prepared to start taking things apart to see if I could figure out what
was going on. During this time I was thinking that I would have
to send the stuff to SBIG for repair.
First test I did was to cover the camera completely and take an image
to see if the problem was still there (you never can tell whether the
telescope or USB boxes, etc., might be involved. I wondered if
the USB stream had somehow been corrupted... Have had lots of
problems with USB Hubs. Have been using DevManView along with
Device manager to resolve these problems...) Problem was still
there. Switched the camera from my desktop PC to my laptop
PC. Problem was still there.
I then separated the camera from the CFW-8 filter wheel. Tried
the test again with the imaging chip covered so as not to let in any
BINGO! I was getting normal images again! Brightness levels
were where they were supposed to be! So the camera itself and its
sensor were OK! Great!
I then put things back together again and got the bad images
Requested the green filter but did not get it. Filter wheel
continued to show the clear filter. Requested the blue filter but
did not get it. Filter wheel continued to show the clear
filter. MaximDL software did not indicate any problem.
CCDSOFT software did not indicate any problem. Neither would
change the filter when I made the request. Took the CFW-8 cover
plate off again so I could watch the attempts to change the
filter. Took camera outside to the scope because I was unsure
whether the filter-change commands came from the USB line or the
Telescope's CCD port. Plugged in USB, CCD, and the power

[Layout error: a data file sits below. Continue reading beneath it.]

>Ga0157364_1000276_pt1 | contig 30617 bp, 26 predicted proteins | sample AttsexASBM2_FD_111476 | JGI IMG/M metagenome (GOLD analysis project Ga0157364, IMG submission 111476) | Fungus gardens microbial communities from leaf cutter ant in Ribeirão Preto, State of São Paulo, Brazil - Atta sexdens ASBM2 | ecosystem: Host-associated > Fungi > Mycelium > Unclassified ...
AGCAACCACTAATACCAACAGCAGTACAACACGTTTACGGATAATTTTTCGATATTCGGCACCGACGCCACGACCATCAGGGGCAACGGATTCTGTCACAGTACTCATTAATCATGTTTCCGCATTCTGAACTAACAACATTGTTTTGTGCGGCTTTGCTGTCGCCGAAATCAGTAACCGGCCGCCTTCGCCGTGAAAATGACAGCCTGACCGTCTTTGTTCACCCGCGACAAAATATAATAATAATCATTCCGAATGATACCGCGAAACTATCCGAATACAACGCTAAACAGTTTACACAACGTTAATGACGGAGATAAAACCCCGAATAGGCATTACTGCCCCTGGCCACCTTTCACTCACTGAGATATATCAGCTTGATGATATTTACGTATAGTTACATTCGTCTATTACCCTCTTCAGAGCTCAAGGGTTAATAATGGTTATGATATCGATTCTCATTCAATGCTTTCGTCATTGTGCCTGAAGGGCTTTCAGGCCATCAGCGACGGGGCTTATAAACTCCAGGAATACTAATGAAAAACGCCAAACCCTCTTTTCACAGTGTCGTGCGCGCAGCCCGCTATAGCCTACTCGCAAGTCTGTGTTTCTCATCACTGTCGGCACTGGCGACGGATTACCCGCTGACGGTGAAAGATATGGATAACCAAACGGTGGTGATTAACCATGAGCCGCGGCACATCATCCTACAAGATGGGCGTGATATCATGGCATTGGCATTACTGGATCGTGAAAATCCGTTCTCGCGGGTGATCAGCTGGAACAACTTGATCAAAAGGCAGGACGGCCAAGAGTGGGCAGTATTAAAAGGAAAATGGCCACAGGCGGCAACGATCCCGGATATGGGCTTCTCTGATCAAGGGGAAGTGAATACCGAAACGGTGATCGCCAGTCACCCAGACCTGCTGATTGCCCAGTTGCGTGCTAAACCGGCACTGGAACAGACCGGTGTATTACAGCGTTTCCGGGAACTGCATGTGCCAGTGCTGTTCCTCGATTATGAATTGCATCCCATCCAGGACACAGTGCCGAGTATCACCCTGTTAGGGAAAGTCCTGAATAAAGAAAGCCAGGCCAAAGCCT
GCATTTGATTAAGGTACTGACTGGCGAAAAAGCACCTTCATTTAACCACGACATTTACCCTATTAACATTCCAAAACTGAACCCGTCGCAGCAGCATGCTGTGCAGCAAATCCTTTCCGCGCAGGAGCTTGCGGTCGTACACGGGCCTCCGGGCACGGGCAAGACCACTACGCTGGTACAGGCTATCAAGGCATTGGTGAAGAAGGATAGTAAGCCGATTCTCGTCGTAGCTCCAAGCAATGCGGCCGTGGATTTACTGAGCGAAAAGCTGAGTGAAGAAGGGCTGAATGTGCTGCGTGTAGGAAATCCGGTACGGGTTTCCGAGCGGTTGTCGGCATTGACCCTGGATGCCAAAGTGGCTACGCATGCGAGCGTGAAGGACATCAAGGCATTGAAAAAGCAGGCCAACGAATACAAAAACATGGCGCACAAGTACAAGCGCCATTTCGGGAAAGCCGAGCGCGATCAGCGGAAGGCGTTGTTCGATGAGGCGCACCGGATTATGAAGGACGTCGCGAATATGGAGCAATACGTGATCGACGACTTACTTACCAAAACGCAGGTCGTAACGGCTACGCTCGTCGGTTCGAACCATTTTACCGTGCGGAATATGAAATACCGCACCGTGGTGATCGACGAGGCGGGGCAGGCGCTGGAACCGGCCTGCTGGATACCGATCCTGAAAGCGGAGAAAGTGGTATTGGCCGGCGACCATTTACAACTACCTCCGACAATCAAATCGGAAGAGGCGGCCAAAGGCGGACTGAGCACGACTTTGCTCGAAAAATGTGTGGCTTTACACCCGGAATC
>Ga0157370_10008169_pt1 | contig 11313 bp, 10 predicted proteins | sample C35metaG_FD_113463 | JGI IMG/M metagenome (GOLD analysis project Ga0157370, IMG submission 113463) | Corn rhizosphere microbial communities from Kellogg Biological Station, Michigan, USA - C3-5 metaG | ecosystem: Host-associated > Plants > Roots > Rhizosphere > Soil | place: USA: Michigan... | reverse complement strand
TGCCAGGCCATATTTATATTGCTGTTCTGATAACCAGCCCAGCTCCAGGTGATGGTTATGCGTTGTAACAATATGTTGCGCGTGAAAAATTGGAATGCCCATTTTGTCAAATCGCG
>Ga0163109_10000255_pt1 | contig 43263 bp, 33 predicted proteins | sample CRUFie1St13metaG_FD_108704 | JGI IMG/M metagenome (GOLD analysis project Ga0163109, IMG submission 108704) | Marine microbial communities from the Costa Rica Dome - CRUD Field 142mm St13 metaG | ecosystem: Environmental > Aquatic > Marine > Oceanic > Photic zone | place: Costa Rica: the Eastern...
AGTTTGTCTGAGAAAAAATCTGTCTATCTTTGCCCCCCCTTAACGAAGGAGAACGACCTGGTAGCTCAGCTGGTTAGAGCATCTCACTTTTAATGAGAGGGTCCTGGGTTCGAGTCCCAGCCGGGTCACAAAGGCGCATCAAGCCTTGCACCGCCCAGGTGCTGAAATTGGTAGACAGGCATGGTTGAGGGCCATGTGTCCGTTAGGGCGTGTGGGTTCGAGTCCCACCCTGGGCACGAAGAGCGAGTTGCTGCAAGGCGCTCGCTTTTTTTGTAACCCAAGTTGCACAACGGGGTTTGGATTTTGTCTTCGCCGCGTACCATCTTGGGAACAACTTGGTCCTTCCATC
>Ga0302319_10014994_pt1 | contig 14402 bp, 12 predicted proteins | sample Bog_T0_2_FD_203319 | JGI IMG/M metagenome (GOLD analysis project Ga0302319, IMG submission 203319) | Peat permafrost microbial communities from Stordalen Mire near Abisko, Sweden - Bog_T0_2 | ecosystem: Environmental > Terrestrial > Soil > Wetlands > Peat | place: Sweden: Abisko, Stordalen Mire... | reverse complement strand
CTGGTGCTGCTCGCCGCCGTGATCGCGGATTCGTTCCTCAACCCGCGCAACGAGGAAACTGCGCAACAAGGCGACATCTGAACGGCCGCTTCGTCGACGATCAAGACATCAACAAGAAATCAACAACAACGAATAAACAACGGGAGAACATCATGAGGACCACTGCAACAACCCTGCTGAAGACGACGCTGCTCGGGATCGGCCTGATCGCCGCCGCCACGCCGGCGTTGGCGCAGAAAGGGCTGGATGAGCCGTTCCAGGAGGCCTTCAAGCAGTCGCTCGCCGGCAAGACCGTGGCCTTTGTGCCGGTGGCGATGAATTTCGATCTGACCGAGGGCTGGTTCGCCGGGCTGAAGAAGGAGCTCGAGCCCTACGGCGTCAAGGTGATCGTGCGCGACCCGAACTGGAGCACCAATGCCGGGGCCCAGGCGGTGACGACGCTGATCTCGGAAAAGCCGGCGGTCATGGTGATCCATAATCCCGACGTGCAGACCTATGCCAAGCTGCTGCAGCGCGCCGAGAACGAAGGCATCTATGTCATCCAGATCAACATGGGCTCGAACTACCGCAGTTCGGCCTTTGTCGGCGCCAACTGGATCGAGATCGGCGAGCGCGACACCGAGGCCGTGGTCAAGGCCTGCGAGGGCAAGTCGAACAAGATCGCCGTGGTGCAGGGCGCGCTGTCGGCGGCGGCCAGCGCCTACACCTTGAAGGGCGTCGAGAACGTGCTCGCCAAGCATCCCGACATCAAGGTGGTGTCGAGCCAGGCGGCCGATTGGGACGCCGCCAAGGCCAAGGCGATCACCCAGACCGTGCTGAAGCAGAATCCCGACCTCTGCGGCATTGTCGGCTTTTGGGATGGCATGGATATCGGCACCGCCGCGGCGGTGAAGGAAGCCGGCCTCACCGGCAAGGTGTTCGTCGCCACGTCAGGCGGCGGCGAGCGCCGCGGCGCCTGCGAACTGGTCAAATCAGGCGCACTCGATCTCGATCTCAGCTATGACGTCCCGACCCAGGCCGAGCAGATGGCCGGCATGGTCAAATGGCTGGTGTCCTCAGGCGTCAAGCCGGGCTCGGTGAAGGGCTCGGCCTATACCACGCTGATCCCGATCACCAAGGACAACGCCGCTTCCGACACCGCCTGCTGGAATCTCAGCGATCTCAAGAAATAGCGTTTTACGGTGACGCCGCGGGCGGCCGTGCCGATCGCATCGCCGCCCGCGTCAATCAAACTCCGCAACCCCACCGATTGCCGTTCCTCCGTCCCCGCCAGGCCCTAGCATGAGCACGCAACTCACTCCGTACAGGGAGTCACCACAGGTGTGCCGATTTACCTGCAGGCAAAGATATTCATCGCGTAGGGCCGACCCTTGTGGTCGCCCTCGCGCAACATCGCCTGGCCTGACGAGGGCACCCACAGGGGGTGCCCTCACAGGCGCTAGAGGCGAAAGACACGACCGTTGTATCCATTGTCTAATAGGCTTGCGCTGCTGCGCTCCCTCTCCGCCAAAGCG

cord. With the cover plate off and the filter wheel not
constrained by the cover plate, I noticed that as soon as the camera
was plugged in and self-booted, the filter wheel started rotating since
the little motor was running. Put the cover plate back on but
didn't screw it down. Discovered that the commands to start/stop
the filter wheel motor were coming from the USB line and that the CCD
port was not needed. Discovered that the filter wheel was somehow
getting stuck and not rotating!
Finally I saw that the little rods sticking up on the filter wheel were
hitting and stopping on the screw-in adapter's threads! It had
more threads than the one I had always used before! I had always
before used an adapter that screwed onto the standard Meade adapter,
the one that the eyepiece holder usually screws onto. In this
case though, I was trying to use the TCF-S Temperature compensated
focuser which requires a bigger barrel. The adapter with the
bigger barrel that I used had LONGER THREADS than the one I had been
using. This caused an obstruction that the filter wheel was
getting hung up on.
So why the really bad images? Well I then realized that the
little rods that stick up out of the filter wheel are used to reflect
light and determine which filter is selected. What light?
Why the INFRARED light coming from a little chip in the CFW-8 filter